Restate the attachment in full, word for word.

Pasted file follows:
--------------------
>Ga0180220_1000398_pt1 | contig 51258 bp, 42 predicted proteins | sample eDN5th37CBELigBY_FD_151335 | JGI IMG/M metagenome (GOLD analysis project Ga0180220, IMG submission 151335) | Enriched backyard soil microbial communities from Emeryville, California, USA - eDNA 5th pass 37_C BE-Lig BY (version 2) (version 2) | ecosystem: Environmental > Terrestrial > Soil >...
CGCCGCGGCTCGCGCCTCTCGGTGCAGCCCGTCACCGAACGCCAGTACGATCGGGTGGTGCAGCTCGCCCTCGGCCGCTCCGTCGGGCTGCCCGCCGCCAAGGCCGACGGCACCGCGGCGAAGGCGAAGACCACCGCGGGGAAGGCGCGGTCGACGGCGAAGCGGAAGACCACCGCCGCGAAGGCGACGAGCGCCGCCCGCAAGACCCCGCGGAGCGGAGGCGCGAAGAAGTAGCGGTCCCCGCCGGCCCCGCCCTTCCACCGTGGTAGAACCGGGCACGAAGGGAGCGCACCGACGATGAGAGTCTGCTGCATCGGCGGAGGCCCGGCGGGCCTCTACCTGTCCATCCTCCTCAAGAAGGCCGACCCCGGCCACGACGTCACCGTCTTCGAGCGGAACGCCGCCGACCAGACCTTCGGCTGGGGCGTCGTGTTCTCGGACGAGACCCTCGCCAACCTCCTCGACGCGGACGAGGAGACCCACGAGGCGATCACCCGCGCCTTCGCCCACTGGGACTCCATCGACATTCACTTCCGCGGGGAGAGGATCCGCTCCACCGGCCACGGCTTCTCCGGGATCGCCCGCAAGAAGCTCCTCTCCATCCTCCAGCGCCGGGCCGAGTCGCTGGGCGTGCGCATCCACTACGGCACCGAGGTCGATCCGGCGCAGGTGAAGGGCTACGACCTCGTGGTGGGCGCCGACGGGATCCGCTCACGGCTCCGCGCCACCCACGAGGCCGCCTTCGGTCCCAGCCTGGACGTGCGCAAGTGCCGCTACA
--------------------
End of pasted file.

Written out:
>Ga0180220_1000398_pt1 | contig 51258 bp, 42 predicted proteins | sample eDN5th37CBELigBY_FD_151335 | JGI IMG/M metagenome (GOLD analysis project Ga0180220, IMG submission 151335) | Enriched backyard soil microbial communities from Emeryville, California, USA - eDNA 5th pass 37_C BE-Lig BY (version 2) (version 2) | ecosystem: Environmental > Terrestrial > Soil >...
CGCCGCGGCTCGCGCCTCTCGGTGCAGCCCGTCACCGAACGCCAGTACGATCGGGTGGTGCAGCTCGCCCTCGGCCGCTCCGTCGGGCTGCCCGCCGCCAAGGCCGACGGCACCGCGGCGAAGGCGAAGACCACCGCGGGGAAGGCGCGGTCGACGGCGAAGCGGAAGACCACCGCCGCGAAGGCGACGAGCGCCGCCCGCAAGACCCCGCGGAGCGGAGGCGCGAAGAAGTAGCGGTCCCCGCCGGCCCCGCCCTTCCACCGTGGTAGAACCGGGCACGAAGGGAGCGCACCGACGATGAGAGTCTGCTGCATCGGCGGAGGCCCGGCGGGCCTCTACCTGTCCATCCTCCTCAAGAAGGCCGACCCCGGCCACGACGTCACCGTCTTCGAGCGGAACGCCGCCGACCAGACCTTCGGCTGGGGCGTCGTGTTCTCGGACGAGACCCTCGCCAACCTCCTCGACGCGGACGAGGAGACCCACGAGGCGATCACCCGCGCCTTCGCCCACTGGGACTCCATCGACATTCACTTCCGCGGGGAGAGGATCCGCTCCACCGGCCACGGCTTCTCCGGGATCGCCCGCAAGAAGCTCCTCTCCATCCTCCAGCGCCGGGCCGAGTCGCTGGGCGTGCGCATCCACTACGGCACCGAGGTCGATCCGGCGCAGGTGAAGGGCTACGACCTCGTGGTGGGCGCCGACGGGATCCGCTCACGGCTCCGCGCCACCCACGAGGCCGCCTTCGGTCCCAGCCTGGACGTGCGCAAGTGCCGCTACA